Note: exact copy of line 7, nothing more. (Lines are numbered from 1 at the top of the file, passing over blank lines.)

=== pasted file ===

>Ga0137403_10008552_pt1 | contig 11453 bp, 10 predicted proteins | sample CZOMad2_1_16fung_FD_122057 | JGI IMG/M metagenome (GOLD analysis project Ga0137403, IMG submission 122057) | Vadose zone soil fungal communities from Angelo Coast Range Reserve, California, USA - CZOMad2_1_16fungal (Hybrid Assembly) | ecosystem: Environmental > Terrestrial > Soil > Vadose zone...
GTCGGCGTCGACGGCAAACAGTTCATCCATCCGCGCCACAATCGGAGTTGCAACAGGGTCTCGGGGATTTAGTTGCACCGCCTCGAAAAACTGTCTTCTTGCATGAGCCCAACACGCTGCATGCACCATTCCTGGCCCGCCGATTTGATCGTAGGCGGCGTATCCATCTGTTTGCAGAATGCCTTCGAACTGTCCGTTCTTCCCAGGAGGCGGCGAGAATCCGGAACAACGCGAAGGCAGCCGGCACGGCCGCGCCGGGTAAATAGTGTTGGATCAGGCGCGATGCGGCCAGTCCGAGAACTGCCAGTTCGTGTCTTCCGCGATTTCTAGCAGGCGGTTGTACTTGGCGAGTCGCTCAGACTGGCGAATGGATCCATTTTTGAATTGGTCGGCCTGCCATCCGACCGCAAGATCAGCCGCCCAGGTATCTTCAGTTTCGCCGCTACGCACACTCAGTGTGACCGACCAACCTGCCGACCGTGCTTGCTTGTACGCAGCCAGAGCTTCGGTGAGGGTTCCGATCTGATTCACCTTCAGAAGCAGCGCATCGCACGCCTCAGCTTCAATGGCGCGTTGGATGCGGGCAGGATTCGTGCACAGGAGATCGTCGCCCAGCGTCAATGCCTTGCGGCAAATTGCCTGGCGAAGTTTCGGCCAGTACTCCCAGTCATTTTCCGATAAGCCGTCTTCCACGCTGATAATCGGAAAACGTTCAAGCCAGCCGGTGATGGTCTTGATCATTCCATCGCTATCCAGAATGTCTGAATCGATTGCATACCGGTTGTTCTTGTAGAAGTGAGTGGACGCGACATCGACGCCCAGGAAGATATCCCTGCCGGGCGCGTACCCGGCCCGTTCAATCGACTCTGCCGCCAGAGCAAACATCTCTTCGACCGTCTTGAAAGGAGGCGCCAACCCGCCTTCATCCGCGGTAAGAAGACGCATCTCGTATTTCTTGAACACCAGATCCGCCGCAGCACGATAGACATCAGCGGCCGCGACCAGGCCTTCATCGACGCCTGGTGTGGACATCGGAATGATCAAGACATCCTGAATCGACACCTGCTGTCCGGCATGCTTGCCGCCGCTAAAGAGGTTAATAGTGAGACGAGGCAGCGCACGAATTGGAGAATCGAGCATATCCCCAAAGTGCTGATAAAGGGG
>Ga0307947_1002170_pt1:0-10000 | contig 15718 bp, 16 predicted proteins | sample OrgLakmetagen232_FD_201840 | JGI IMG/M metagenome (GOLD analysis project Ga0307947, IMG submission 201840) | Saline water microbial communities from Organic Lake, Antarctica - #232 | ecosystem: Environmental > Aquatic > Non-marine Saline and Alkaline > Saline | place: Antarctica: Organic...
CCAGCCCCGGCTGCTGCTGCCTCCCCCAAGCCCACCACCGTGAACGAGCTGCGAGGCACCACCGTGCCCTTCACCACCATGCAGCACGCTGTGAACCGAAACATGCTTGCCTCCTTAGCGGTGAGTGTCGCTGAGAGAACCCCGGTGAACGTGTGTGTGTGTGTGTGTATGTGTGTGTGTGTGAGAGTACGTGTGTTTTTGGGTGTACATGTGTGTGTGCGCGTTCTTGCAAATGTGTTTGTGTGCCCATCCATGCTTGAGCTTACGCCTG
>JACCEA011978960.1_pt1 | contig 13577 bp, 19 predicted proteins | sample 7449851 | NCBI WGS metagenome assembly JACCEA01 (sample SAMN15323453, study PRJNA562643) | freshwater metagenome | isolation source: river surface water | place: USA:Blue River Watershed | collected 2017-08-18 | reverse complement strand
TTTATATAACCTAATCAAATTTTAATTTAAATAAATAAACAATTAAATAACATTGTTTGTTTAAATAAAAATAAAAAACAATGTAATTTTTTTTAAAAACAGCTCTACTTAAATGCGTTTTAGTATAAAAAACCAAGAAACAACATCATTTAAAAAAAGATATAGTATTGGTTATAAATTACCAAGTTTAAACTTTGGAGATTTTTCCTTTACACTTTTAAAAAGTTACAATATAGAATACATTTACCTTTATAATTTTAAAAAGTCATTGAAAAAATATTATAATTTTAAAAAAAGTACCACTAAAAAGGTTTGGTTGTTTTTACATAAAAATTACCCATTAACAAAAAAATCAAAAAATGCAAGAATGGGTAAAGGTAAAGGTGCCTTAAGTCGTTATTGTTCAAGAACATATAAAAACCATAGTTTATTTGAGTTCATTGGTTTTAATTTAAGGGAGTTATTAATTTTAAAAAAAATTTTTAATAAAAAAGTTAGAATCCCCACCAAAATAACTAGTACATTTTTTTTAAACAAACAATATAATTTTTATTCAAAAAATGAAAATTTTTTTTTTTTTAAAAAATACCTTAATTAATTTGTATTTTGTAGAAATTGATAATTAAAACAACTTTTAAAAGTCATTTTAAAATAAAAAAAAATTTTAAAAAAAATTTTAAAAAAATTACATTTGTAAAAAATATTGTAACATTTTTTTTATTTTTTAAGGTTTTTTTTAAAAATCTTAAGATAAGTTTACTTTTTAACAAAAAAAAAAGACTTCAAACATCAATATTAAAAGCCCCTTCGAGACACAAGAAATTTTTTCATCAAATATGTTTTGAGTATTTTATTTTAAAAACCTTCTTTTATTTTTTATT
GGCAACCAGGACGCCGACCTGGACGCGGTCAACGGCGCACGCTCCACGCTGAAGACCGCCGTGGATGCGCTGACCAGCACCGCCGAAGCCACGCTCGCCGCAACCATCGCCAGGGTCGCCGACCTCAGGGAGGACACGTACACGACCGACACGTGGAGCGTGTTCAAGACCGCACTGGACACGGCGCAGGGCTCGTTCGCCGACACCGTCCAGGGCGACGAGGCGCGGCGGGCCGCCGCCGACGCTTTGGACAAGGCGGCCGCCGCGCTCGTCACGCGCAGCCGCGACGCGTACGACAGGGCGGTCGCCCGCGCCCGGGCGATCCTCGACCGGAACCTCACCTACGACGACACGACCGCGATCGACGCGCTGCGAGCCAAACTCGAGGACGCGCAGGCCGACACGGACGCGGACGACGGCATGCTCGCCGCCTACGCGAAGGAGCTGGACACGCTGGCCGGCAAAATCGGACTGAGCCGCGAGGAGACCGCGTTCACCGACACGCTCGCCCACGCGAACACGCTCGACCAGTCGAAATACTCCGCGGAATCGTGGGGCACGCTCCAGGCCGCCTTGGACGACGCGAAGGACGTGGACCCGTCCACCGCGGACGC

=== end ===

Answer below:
GGCAACCAGGACGCCGACCTGGACGCGGTCAACGGCGCACGCTCCACGCTGAAGACCGCCGTGGATGCGCTGACCAGCACCGCCGAAGCCACGCTCGCCGCAACCATCGCCAGGGTCGCCGACCTCAGGGAGGACACGTACACGACCGACACGTGGAGCGTGTTCAAGACCGCACTGGACACGGCGCAGGGCTCGTTCGCCGACACCGTCCAGGGCGACGAGGCGCGGCGGGCCGCCGCCGACGCTTTGGACAAGGCGGCCGCCGCGCTCGTCACGCGCAGCCGCGACGCGTACGACAGGGCGGTCGCCCGCGCCCGGGCGATCCTCGACCGGAACCTCACCTACGACGACACGACCGCGATCGACGCGCTGCGAGCCAAACTCGAGGACGCGCAGGCCGACACGGACGCGGACGACGGCATGCTCGCCGCCTACGCGAAGGAGCTGGACACGCTGGCCGGCAAAATCGGACTGAGCCGCGAGGAGACCGCGTTCACCGACACGCTCGCCCACGCGAACACGCTCGACCAGTCGAAATACTCCGCGGAATCGTGGGGCACGCTCCAGGCCGCCTTGGACGACGCGAAGGACGTGGACCCGTCCACCGCGGACGC